Gramercy Elementary School, for instance, just met with its community council, which is made up of parents, teachers and administrators, to create its plan.
Alyssa Parker, mother of Emilie Parker, who died at Newtown, has set up a website with other parents of the Sandy Hook tragedy called safeandsoundschools.org, and Ogden is using some of the tools on that site for its safety plan.
Weber School District
In the Weber School District, officials also immediately went to work to consolidate efforts between all police departments.
The district decided to focus on four areas -- building security, school resource officers, video security and offender prevention.
"One of the most notable is our centralized video security," Taggart said.
Instead of each school having its own video camera system, the same system was installed at each school. That allows information to be sent to law enforcement officers quickly, and connects to a real-time crime center at the police department.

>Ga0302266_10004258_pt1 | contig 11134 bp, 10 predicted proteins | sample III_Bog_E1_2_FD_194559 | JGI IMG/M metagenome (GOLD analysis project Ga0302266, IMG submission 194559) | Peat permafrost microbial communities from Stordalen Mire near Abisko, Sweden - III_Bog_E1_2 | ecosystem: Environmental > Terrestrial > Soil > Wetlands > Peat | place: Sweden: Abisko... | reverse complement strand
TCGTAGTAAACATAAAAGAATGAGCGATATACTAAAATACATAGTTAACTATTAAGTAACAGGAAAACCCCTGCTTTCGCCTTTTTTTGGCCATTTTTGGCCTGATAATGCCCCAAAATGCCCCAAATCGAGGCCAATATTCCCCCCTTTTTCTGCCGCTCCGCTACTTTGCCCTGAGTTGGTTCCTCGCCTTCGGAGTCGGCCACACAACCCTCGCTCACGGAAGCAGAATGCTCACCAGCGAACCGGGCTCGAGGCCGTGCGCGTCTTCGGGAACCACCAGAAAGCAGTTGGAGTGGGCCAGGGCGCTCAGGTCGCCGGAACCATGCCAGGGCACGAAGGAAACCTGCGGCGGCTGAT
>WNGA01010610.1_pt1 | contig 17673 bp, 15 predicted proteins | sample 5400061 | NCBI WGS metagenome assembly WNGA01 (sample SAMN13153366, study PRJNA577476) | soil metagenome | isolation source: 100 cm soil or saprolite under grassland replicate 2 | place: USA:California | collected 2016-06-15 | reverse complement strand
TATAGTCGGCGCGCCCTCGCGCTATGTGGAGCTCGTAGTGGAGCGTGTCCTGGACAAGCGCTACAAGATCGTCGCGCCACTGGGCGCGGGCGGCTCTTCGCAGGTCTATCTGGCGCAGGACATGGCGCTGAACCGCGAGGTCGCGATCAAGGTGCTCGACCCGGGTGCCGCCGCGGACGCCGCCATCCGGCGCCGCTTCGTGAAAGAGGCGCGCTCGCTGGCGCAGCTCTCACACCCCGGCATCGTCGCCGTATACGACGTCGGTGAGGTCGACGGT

"That's a capability we didn't have before," Taggart said.
The Weber School Foundation supplemented budget money from the district to change the video system. Each school also reached out to families of students to raise money for the cameras.
Taggart said the response was refreshing, showing that the community is aware and interested in helping with students' safety.
Teachers and administrators at each school have received training on the procedures to follow in case of an intruder.
"We are doing everything to see our schools be as safe as possible ... we are always cautious and alert," Taggart added.
All three school districts employ resource officers -- which, officials say, is a vital key to school safety. Most secondary schools have their own resource officers, or even more than one. Williams said those officers in the secondary locations in Ogden are all close to several elementary schools and could respond quickly.
Safety is on the minds of all those involved with education -- and steps are taken daily to make it better, officials at each district said.
It is important to strike a balance between safety and making schools an inviting place for parents, Taggart said.